ICBC posts second quarter results
November 26, 2019
At the conclusion of the second quarter to September 2019, ICBC is forecasting a year-end net loss of $91 million, an increase of $41 million from the Budget 2019 year-end forecasted net loss of $50 million.
The increase is largely due to higher-than-expected large bodily injury claims from past years. While we believe ICBC is moving in the right direction after consecutive years of billion-dollar net losses, we continue to be concerned about claims from crashes that happened before the April 1, 2019, reforms went into effect.
Recent changes at ICBC increased care and recovery benefits for anyone injured in a crash on or after April 1, expanded the scope of the Civil Resolution Tribunal to handle certain ICBC claim disputes and introduced a limit on pain and suffering payouts for minor injuries. There are more than 100,000 claims outstanding from crashes prior to April 1, 2019, and we are seeing the monetary value of those claims rise substantially, especially large loss claims.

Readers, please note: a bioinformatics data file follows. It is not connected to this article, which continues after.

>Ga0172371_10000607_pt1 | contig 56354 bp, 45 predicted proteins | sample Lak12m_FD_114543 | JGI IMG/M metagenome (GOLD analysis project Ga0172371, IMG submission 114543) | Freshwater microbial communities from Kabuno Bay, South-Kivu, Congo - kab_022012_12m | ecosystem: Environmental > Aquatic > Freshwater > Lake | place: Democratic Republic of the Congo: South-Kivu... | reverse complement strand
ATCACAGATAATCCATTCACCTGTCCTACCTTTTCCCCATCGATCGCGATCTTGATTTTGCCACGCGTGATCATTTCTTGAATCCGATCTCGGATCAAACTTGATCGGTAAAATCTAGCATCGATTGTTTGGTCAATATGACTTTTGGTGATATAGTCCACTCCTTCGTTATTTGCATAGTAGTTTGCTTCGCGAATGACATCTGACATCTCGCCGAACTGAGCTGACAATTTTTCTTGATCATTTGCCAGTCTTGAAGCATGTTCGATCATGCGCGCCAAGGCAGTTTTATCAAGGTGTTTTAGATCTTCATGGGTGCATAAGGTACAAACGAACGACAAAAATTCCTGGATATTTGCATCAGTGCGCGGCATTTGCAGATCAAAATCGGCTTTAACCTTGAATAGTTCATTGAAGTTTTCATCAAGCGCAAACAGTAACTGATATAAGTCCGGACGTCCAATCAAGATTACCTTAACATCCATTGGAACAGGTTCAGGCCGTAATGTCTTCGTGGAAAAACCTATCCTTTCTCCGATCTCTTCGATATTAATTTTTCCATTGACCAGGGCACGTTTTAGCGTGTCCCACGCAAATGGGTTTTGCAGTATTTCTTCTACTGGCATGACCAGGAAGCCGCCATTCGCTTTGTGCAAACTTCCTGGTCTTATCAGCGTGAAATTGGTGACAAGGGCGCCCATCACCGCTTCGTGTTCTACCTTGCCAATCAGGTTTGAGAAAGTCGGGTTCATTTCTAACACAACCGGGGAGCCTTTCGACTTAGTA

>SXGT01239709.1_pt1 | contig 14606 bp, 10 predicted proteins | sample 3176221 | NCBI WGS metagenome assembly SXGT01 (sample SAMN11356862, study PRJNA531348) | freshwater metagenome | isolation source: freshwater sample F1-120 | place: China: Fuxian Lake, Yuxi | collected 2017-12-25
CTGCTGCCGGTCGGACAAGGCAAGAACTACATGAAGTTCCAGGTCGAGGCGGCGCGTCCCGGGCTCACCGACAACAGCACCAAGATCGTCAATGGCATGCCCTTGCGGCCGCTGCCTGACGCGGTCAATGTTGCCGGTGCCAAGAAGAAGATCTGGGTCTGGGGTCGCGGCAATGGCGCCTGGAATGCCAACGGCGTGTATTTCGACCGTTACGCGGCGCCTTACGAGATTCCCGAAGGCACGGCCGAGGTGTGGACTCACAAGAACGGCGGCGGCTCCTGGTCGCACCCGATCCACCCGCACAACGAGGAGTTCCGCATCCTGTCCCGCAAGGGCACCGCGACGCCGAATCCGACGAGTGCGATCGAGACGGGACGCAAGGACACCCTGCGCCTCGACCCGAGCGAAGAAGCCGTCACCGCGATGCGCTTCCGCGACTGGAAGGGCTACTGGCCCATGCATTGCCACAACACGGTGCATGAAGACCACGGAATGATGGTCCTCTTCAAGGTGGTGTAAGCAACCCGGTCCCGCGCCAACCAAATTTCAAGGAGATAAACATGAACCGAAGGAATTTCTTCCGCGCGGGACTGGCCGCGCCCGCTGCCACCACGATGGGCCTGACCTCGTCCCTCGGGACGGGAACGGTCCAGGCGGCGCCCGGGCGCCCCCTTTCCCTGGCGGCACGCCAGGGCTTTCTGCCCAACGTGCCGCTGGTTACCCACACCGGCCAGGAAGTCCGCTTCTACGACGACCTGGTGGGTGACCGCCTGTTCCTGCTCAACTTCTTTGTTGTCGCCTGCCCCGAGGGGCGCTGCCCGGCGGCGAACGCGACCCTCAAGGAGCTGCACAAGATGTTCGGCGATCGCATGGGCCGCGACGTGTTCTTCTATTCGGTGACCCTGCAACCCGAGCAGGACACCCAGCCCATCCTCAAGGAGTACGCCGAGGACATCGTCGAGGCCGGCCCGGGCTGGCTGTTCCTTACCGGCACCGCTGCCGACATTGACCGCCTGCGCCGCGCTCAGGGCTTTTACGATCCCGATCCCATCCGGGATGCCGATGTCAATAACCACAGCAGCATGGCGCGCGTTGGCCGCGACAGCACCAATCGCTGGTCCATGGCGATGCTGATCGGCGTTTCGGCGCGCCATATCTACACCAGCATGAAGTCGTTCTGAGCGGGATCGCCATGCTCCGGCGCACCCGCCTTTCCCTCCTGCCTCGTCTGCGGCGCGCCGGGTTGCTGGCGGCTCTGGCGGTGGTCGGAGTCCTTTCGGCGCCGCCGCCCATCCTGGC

On October 24, 2019, the BC Supreme Court ruled that changes made to the Rules of Court limiting the number of experts and expert reports to be unconstitutional. ICBC is in the process of assessing the impact of that decision and any mitigation measures government intends to introduce. These year-to-date financial results, as of September 30, 2019, and the Q2 year-end forecast net loss of $91 million, do not yet reflect the impact of that ruling. Any impacts will be reflected in future results and forecasts.
B.C.'s Attorney General recently announced an intention to introduce changes to the Evidence Act in Spring 2020, including limits to the number of adversarial expert reports, and judicial discretion to allow additional experts in appropriate cases. ICBC will assess the potential impacts of these changes to its forecast for this year and future results.
At the end of Q2, ICBC posted a net loss of $87 million for the first six months of our current fiscal year (April 1 to September 30, 2019), which is $495 million better compared to the same period last year. Total claims costs decreased by $243 million compared to the same period last year.
We attribute the improvements largely to the reforms introduced on April 1, as well as a lower rate of crashes.